Joule Unlimited, Inc. is an emerging alternative energy/fuel company that has utilized genome manipulation in single-cell algae to solve many of the conventional problems facing traditional solutions. Started out of Cambridge, Mass., Joule was founded originally as a biotechnology firm, established to utilize the genomic alterations in cellular organisms pioneered by esteemed Harvard bio-geneticist Dr. George Church and their own expert Dr. Dan Robertson.
In the emerging alternative energy/fuel industry, ideas, solutions, and developments are as varied and plentiful as the imagination can dream. For Joule, they have developed what they call the Helioculture™ platform. Very simplistically, sunlight and CO2 are used to photosynthesize microorganisms, resulting in the organisms producing hydrocarbons and ethanol as waste products. The waste is then collected and separated from the water solution, and subsequently stored for either transport or further refinement.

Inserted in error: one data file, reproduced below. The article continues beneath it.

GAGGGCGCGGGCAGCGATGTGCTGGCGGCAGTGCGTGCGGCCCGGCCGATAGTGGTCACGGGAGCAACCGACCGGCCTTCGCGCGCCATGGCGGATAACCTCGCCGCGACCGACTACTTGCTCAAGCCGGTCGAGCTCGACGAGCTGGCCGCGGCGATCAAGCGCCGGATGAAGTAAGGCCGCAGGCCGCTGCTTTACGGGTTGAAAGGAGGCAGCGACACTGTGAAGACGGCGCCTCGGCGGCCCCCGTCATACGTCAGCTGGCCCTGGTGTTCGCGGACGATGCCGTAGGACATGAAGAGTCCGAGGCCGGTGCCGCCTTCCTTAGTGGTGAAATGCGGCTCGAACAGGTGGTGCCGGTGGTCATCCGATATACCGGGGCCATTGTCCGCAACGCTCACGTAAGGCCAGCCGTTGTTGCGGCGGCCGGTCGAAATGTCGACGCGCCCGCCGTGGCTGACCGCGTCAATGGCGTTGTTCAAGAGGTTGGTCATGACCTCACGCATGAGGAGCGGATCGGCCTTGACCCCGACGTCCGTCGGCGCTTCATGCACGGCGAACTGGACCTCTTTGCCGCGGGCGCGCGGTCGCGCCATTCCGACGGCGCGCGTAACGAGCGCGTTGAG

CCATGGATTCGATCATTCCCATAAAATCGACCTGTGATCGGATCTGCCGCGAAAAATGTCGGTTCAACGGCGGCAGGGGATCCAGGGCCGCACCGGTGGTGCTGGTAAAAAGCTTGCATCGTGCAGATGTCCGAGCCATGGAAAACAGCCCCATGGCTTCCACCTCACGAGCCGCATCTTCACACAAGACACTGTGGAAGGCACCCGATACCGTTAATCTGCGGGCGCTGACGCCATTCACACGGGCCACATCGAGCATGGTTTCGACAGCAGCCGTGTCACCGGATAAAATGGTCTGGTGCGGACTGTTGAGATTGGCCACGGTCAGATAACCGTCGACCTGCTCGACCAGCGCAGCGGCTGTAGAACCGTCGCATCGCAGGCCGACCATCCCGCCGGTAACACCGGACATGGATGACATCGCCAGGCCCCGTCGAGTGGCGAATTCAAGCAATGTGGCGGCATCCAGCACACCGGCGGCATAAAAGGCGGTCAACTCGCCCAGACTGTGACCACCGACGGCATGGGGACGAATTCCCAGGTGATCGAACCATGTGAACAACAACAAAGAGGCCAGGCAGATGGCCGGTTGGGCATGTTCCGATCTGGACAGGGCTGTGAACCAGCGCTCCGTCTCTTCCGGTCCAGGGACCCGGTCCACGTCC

As one would imagine, there are significant competitive advantages for this type of fuel production. By biosynthesizing the fuel, Joule has severely reduced feedstock costs and eliminated expensive step-wise synthesis. Furthermore, the fact that the Helioculture™ uses environmentally harmful greenhouse gas as its feedstock means it could reduce the emissions of traditional power plants and refineries. The continuous, one-step closed system is not only incredibly efficient in both acreage and energy consumption compared to other biomass biofuel solutions, but the modularly-developed approach is also extremely scalable to any size and with virtually no point of diminishing returns.
Perhaps the most promising aspect of this new technology is that it can competitively challenge traditional oil/natural gas extraction on price point. Joule has predicted that full-scale operations could produce ultra clean diesel for as little $30 per barrel as well as up to 25,000 gallons per acre per year. Want Joule to make something besides diesel? They can easily switch out the microorganisms to biosynthesize ethanol, gasoline, or jet fuel. Recently Joule has opened a pilot plant in Texas to perform initial production research and testing with full-scale production scheduled to commence in 2012.